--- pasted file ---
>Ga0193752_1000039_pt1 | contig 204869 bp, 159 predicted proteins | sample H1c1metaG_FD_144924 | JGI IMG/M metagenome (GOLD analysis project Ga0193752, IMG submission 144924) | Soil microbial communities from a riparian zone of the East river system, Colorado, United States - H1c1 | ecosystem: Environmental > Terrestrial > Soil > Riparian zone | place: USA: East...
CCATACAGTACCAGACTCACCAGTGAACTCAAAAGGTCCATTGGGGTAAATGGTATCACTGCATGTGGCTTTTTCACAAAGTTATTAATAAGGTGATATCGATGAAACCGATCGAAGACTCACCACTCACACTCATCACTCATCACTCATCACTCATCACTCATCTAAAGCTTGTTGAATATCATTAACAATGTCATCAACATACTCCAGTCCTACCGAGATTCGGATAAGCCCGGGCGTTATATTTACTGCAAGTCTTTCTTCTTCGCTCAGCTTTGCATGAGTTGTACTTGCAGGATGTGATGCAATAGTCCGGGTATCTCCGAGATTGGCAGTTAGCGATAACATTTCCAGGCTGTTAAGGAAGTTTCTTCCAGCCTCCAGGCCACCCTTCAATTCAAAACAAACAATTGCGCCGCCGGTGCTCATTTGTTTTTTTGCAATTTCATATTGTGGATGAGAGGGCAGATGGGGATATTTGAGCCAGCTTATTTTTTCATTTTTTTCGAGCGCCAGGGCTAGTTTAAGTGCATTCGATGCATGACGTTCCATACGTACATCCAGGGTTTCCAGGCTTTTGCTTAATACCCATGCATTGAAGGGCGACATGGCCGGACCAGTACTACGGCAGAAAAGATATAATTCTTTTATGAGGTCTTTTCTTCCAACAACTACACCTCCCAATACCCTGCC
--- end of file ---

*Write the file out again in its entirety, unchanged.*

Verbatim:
>Ga0193752_1000039_pt1 | contig 204869 bp, 159 predicted proteins | sample H1c1metaG_FD_144924 | JGI IMG/M metagenome (GOLD analysis project Ga0193752, IMG submission 144924) | Soil microbial communities from a riparian zone of the East river system, Colorado, United States - H1c1 | ecosystem: Environmental > Terrestrial > Soil > Riparian zone | place: USA: East...
CCATACAGTACCAGACTCACCAGTGAACTCAAAAGGTCCATTGGGGTAAATGGTATCACTGCATGTGGCTTTTTCACAAAGTTATTAATAAGGTGATATCGATGAAACCGATCGAAGACTCACCACTCACACTCATCACTCATCACTCATCACTCATCACTCATCTAAAGCTTGTTGAATATCATTAACAATGTCATCAACATACTCCAGTCCTACCGAGATTCGGATAAGCCCGGGCGTTATATTTACTGCAAGTCTTTCTTCTTCGCTCAGCTTTGCATGAGTTGTACTTGCAGGATGTGATGCAATAGTCCGGGTATCTCCGAGATTGGCAGTTAGCGATAACATTTCCAGGCTGTTAAGGAAGTTTCTTCCAGCCTCCAGGCCACCCTTCAATTCAAAACAAACAATTGCGCCGCCGGTGCTCATTTGTTTTTTTGCAATTTCATATTGTGGATGAGAGGGCAGATGGGGATATTTGAGCCAGCTTATTTTTTCATTTTTTTCGAGCGCCAGGGCTAGTTTAAGTGCATTCGATGCATGACGTTCCATACGTACATCCAGGGTTTCCAGGCTTTTGCTTAATACCCATGCATTGAAGGGCGACATGGCCGGACCAGTACTACGGCAGAAAAGATATAATTCTTTTATGAGGTCTTTTCTTCCAACAACTACACCTCCCAATACCCTGCC